Chapter

Emergent Forms of Un/Natural Life

Michael M. J. Fischer

in Without Nature?

Published by Fordham University Press

Published in print December 2009 | ISBN: 9780823230693
Published online March 2011 | e-ISBN: 9780823237227 | DOI: http://dx.doi.org/10.5422/fso/9780823230693.003.0012
Emergent Forms of Un/Natural Life

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This chapter delves into the political and social spaces emerging from and conditioning human experiences of the natural and of the self. Our institutions come to manifest particular understandings of life and of being, but they never do so univocally, since all institutions develop from multiple interests, communities, and legal negotiations. It explores four different notions of nature in terms of such complicated discourses: the nature manifested in the distribution of natural resources or more dramatically in natural catastrophes; the nature that proceeds from technical and cultural productions; the nature rebuilt “inside out” by genetic research; and the nature that confronts us in the alterity of other sentient beings. Each of these instances allows the investigation of interrelated narratives by which we attempt to gain some purchase on our place in the world despite our incomplete knowledge of it. The plural identities of human nature, whether individual or social, emerge from this interplay of narratives.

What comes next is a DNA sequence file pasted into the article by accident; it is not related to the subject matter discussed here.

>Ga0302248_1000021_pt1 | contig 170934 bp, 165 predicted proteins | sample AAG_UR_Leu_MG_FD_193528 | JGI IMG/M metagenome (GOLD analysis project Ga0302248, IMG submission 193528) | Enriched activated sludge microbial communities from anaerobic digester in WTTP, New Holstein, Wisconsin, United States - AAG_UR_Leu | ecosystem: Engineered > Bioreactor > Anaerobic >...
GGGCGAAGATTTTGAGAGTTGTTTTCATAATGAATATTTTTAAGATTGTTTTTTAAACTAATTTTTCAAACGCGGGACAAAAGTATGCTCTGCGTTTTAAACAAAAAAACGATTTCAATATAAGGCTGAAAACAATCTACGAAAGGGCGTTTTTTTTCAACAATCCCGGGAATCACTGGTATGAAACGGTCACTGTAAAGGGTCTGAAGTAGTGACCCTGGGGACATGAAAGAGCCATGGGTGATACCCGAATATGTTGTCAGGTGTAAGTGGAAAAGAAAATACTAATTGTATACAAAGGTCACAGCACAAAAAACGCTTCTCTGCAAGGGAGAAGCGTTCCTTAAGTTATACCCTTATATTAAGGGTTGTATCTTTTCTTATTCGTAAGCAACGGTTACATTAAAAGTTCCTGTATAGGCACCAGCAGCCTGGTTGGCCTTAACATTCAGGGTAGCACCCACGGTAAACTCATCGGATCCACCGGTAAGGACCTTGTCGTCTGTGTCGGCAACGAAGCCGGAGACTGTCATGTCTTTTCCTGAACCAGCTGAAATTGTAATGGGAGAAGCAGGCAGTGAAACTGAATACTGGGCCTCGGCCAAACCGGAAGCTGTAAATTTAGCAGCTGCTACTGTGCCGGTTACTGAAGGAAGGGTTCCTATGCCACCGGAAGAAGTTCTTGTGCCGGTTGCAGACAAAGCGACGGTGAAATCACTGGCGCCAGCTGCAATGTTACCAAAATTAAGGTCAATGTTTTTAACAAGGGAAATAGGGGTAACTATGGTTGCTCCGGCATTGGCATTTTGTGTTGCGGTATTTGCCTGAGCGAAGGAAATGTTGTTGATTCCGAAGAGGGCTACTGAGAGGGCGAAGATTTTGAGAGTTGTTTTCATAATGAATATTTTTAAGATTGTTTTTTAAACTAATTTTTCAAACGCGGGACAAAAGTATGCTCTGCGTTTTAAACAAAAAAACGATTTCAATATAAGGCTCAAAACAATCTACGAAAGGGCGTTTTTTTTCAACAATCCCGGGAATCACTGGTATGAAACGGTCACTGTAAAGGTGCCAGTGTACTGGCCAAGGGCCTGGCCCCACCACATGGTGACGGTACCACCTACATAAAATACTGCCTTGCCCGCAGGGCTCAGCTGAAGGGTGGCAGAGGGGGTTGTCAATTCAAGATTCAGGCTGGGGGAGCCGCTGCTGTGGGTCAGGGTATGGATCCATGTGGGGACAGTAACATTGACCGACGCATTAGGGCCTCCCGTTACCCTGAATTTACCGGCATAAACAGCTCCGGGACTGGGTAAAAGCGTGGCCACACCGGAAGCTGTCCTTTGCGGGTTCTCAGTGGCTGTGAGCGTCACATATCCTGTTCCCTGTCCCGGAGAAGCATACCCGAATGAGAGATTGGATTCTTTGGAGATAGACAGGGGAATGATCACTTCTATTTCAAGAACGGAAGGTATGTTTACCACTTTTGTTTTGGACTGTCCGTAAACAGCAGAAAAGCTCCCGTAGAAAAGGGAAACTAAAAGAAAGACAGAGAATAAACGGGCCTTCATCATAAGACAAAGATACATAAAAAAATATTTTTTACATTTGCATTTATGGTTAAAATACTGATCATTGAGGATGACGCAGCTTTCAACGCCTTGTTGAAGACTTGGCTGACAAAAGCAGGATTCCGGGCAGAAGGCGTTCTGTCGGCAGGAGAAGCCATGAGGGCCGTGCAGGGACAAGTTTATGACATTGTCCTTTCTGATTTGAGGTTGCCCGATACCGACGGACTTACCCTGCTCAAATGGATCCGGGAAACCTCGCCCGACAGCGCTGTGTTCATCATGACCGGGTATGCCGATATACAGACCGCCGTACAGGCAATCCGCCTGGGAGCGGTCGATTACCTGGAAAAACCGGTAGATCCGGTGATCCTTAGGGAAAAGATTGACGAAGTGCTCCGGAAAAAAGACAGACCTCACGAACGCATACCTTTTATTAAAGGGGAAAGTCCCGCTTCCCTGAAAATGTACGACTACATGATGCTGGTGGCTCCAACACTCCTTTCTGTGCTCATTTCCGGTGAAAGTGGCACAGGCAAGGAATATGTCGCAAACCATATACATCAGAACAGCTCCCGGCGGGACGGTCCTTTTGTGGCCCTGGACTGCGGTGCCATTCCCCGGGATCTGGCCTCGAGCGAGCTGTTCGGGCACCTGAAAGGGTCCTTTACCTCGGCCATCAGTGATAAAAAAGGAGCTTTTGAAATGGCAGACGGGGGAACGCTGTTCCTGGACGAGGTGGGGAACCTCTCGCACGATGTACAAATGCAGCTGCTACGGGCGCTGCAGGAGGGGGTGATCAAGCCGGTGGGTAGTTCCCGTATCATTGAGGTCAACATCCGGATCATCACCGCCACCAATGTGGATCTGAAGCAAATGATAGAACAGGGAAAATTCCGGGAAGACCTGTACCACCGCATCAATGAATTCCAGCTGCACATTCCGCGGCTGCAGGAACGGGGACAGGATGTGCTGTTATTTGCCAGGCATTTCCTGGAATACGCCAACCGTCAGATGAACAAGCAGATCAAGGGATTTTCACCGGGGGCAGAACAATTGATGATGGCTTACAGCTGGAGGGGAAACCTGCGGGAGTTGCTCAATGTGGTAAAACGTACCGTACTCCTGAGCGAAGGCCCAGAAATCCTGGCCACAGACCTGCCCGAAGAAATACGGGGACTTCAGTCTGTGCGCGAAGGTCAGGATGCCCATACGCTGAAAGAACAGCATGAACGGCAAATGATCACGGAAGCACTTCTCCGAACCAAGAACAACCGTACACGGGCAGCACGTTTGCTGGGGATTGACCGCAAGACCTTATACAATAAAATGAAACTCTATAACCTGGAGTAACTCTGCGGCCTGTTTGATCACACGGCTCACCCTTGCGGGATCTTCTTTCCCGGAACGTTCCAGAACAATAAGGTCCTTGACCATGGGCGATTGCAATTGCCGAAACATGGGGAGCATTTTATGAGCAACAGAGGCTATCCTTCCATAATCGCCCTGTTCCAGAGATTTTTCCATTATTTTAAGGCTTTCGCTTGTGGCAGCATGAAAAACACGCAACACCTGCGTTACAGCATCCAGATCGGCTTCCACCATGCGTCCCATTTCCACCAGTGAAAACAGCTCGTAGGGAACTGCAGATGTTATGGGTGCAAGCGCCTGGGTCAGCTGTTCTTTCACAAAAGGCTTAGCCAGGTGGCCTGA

Keywords: nature; natural catastrophes; genetic research; sentient beings; culture; self

Chapter.  16923 words. 

Subjects: Christian Theology

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